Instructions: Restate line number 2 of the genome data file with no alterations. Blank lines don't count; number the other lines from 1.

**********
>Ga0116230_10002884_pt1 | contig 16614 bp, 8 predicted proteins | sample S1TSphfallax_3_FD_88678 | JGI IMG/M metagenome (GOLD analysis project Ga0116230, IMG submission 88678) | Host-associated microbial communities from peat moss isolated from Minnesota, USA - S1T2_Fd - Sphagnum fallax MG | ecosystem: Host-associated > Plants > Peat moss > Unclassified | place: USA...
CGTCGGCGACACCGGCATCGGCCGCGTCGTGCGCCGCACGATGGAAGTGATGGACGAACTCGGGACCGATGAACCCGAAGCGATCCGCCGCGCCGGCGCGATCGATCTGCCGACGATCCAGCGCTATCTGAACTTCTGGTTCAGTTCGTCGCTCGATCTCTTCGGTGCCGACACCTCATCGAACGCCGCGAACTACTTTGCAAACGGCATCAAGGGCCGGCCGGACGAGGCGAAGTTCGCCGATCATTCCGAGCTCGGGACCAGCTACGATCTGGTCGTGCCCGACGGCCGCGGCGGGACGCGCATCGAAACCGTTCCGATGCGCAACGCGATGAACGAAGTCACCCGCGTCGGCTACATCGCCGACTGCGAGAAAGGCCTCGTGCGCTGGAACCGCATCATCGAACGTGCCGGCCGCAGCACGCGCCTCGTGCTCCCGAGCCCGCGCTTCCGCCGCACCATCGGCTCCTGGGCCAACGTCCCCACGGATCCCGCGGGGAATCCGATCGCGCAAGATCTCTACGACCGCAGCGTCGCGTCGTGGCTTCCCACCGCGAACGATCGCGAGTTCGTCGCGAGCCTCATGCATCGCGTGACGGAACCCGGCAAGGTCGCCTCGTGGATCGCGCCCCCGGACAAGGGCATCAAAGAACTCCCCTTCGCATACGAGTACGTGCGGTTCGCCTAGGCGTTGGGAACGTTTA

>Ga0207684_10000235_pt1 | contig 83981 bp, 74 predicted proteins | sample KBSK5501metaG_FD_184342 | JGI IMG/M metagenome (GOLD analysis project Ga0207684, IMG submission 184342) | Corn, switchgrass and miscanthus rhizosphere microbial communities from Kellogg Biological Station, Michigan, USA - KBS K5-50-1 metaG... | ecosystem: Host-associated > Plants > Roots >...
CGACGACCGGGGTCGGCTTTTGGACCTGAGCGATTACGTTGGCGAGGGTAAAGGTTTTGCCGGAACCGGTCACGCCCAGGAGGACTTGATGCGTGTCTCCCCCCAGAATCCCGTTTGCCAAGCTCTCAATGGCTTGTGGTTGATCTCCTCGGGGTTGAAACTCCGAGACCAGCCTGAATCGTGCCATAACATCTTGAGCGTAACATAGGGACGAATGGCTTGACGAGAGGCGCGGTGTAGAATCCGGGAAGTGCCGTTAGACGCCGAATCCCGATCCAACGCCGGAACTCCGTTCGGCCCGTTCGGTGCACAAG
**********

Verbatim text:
CGTCGGCGACACCGGCATCGGCCGCGTCGTGCGCCGCACGATGGAAGTGATGGACGAACTCGGGACCGATGAACCCGAAGCGATCCGCCGCGCCGGCGCGATCGATCTGCCGACGATCCAGCGCTATCTGAACTTCTGGTTCAGTTCGTCGCTCGATCTCTTCGGTGCCGACACCTCATCGAACGCCGCGAACTACTTTGCAAACGGCATCAAGGGCCGGCCGGACGAGGCGAAGTTCGCCGATCATTCCGAGCTCGGGACCAGCTACGATCTGGTCGTGCCCGACGGCCGCGGCGGGACGCGCATCGAAACCGTTCCGATGCGCAACGCGATGAACGAAGTCACCCGCGTCGGCTACATCGCCGACTGCGAGAAAGGCCTCGTGCGCTGGAACCGCATCATCGAACGTGCCGGCCGCAGCACGCGCCTCGTGCTCCCGAGCCCGCGCTTCCGCCGCACCATCGGCTCCTGGGCCAACGTCCCCACGGATCCCGCGGGGAATCCGATCGCGCAAGATCTCTACGACCGCAGCGTCGCGTCGTGGCTTCCCACCGCGAACGATCGCGAGTTCGTCGCGAGCCTCATGCATCGCGTGACGGAACCCGGCAAGGTCGCCTCGTGGATCGCGCCCCCGGACAAGGGCATCAAAGAACTCCCCTTCGCATACGAGTACGTGCGGTTCGCCTAGGCGTTGGGAACGTTTA